On a cool evening in November, a group of twentysomethings set out from a farmhouse near Creemore, Ont., and shot a deer. They carried the animal back to the house with a tractor and strung it up for field dressing, first making an incision to carefully remove the intestines and stomach. They then spent the weekend butchering the carcass into cuts of venison and making sausages to stock their freezers.
This was the first hunt for some in this group from Toronto—and they didn’t want others to know. No one interviewed would go public. One woman feared that associating her name with killing animals might harm her boyfriend’s vegetarian business. Another thought it could make it harder to get a job in the tech sector.
The aesthetics of hunting have been hot for some time: lumberjack shirts and hunting caps as fashion, taxidermy and deer antlers as decor. All that was missing was the hunting. Now, a growing number of people who don’t fit the typical hunter profile are turning to the activity. Killing wild animals to procure your own meat is, after all, a natural next step for locavore types who’ve been growing vegetables, keeping backyard chickens and fermenting their own kombucha.
When you hunt your own game to make Canada goose prosciutto, as Drake Larsen of Iowa did a few Wednesdays ago after work, you have the ultimate alternative to the factory-raised meats typically found in the grocery cooler. “We never buy a package of ground beef. Ever,” said Larsen, who recently finished grad school and works by day at an organization promoting sustainable agriculture.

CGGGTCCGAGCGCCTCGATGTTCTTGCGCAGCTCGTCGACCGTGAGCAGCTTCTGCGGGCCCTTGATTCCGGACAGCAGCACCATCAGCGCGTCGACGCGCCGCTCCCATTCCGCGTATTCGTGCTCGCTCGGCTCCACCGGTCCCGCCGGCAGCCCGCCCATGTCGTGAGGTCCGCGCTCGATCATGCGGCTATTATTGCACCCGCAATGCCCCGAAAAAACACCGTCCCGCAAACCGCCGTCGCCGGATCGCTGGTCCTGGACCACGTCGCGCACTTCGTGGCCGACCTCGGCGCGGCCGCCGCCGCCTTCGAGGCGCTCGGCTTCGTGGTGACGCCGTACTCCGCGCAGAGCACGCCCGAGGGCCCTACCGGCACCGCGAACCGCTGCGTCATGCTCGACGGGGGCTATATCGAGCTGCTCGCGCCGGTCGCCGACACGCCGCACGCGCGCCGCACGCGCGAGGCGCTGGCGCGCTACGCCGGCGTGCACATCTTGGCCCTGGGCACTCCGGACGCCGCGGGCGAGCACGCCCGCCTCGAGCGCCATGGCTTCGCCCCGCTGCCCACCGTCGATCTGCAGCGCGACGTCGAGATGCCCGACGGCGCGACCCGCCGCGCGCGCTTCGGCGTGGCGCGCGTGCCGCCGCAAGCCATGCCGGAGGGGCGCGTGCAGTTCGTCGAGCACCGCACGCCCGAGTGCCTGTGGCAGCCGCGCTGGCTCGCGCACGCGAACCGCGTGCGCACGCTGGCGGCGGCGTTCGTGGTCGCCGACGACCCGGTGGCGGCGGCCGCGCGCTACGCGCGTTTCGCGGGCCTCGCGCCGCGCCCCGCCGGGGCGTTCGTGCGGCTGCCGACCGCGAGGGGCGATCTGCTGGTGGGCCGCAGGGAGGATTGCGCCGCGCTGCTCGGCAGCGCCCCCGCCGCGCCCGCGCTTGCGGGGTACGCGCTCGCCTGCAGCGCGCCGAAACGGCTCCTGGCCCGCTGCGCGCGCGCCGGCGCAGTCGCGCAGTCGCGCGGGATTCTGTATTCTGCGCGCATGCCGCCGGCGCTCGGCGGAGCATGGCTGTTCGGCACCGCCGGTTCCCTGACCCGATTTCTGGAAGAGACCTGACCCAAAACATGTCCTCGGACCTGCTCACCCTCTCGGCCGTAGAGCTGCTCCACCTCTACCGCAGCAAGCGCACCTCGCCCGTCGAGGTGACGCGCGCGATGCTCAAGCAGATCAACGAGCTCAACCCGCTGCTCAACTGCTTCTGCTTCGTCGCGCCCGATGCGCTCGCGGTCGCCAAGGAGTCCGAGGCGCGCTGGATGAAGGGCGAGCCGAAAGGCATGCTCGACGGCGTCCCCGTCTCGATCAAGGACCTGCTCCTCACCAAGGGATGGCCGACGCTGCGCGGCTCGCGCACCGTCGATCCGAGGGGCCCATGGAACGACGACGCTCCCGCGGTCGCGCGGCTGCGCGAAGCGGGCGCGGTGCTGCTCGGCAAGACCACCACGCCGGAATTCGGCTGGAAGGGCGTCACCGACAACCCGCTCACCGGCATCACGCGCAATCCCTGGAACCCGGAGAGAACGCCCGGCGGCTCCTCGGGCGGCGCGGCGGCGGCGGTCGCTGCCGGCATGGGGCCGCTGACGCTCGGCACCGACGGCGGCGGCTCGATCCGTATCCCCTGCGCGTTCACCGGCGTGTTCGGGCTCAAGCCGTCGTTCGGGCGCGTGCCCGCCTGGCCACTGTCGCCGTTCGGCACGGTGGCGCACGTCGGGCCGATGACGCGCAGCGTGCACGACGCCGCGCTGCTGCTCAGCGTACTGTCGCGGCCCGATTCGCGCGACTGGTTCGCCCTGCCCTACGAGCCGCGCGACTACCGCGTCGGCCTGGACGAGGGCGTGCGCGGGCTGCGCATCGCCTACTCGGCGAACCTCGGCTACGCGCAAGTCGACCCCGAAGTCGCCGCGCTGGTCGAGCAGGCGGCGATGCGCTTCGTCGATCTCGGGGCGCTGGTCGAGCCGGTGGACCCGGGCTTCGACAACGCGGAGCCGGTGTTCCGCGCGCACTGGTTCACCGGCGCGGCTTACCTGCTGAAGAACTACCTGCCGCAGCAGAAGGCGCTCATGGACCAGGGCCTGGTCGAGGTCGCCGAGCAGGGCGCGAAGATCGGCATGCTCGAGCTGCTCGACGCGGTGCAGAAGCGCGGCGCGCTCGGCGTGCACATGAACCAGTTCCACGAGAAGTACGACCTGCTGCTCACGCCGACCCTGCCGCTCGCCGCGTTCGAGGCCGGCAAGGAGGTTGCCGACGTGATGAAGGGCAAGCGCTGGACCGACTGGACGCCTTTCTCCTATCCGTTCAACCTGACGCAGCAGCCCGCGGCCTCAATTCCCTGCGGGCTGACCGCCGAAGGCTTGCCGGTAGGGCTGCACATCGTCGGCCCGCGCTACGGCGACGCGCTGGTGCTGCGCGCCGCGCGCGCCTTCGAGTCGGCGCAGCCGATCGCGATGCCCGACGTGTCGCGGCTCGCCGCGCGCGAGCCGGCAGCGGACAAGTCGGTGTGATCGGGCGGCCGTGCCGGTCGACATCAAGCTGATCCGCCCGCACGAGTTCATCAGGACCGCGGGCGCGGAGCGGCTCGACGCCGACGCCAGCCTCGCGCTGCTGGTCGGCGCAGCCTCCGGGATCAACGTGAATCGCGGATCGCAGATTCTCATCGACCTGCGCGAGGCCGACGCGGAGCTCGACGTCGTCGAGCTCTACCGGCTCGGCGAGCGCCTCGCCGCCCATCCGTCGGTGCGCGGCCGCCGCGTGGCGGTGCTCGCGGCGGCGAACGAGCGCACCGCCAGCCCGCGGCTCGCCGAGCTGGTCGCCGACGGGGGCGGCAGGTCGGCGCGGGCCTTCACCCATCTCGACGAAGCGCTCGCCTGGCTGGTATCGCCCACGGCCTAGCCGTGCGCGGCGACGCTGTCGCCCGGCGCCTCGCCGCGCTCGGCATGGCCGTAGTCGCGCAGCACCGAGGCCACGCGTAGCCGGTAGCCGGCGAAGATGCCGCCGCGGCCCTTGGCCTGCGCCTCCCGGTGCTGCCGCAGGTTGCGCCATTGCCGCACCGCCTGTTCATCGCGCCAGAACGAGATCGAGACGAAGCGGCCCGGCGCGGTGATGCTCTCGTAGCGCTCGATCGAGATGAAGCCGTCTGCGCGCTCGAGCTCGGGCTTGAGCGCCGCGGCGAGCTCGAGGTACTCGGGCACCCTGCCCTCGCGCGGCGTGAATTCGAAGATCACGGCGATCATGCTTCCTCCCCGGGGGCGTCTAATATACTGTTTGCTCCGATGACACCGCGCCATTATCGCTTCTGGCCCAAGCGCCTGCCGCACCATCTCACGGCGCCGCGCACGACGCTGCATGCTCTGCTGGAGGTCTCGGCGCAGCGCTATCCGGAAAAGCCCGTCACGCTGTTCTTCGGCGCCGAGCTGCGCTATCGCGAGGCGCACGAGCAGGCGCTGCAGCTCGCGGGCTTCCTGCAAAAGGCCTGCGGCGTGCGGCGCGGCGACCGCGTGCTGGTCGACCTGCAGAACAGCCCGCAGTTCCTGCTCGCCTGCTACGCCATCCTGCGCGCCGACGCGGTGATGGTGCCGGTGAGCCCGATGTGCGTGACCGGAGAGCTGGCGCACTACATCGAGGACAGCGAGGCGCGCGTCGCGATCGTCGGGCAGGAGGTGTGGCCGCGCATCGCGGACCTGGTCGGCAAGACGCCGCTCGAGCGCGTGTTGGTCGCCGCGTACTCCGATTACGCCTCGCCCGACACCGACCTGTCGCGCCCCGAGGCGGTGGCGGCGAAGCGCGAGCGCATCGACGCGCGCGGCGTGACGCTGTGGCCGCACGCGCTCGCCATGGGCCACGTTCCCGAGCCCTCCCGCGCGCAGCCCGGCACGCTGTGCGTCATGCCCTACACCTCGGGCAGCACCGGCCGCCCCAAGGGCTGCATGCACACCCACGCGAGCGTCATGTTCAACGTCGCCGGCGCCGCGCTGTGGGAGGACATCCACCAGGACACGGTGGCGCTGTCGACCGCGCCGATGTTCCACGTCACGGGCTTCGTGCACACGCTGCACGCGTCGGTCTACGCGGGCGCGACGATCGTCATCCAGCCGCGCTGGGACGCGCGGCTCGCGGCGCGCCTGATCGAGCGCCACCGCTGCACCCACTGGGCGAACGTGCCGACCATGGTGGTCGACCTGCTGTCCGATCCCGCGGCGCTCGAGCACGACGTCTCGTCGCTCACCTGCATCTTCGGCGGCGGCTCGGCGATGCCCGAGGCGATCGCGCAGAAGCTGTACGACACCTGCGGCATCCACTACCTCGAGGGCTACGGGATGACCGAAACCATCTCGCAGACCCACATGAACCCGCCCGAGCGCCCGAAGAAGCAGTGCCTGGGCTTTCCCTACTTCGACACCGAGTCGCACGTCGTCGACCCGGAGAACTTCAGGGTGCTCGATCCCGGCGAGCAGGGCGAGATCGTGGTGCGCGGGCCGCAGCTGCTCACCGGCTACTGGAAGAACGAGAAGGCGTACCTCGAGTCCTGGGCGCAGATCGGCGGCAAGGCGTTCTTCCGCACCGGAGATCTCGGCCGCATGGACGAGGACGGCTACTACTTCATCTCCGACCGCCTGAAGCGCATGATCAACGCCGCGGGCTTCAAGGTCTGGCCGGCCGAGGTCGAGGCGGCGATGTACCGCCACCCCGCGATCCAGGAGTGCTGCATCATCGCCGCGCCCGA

According to the American Sportsfishing Association, the number of people interested in hunting and fishing is rising in the U.S., and a new cohort of young people, women and suburbanites is getting involved. Across the country, the stats show there are more hunters today than there were five years ago. “It’s not just the boys going hunting,” said Chris Benson, who coordinates a program for Ducks Unlimited Canada that introduces new people to hunting. “It’s women, it’s environmentalists, it’s people from large urban centres who just want hands-on outdoor experience.”
Gourmet hunters like Larsen look to cult figures such as Hank Shaw, a former line chef who hunts and writes game cookbooks such as Duck Duck Goose, with recipes for the likes of duck heart tartare. “Honest food is what I’m seeking,” writes Shaw, encapsulating the mentality of the new hunter.
Kristopher Winiarski, a graduate student from Rhode Island, was motivated to take up hunting after meeting other young hunters and being exposed to Michael Pollan’s industrial-food-system exposé, The Omnivore’s Dilemma. “Prior to that, I was oblivious to where my meat was coming from.” Now he owns a gun, hunts regularly for wild fowl, has a bird dog as a pet (to help him hunt) and transforms what he catches into dishes such as goose kielbasa and sausage with fresh garlic, herbs and wine. Nowhere are the powdered spice concoctions that often flavour conventional meats. And he always makes sure to hang his game to let the microbes tenderize the meat, just as Julia Child suggested.
But learning to cook wild meats is a skill, particularly because game has less fat and is therefore less forgiving. “The first duck I ever shot I overcooked and it was terrible,” he said. Also, the hunting part is a big investment—you must enrol in the government-required course, get a licence, buy a gun, warm clothes, maybe some decoys and hip-waders. If you want to prepare the meat yourself rather than take it to a meat locker for processing, as is typical with conventional hunters, you’re looking at more gear. Larsen in Iowa has kitted out his garage with a gambrel to hang an animal for dressing, as well as a salvaged kitchen counter for processing.
And it’s time-consuming. The woman who helped butcher the deer that weekend in Creemore spent hours outside, removing the silver skin and fat from the carcass. She hopes all the work will be worth it. They weren’t able to hang the deer and let it age and develop flavour. “We didn’t have tons of time, because we had to get back to work,” she said.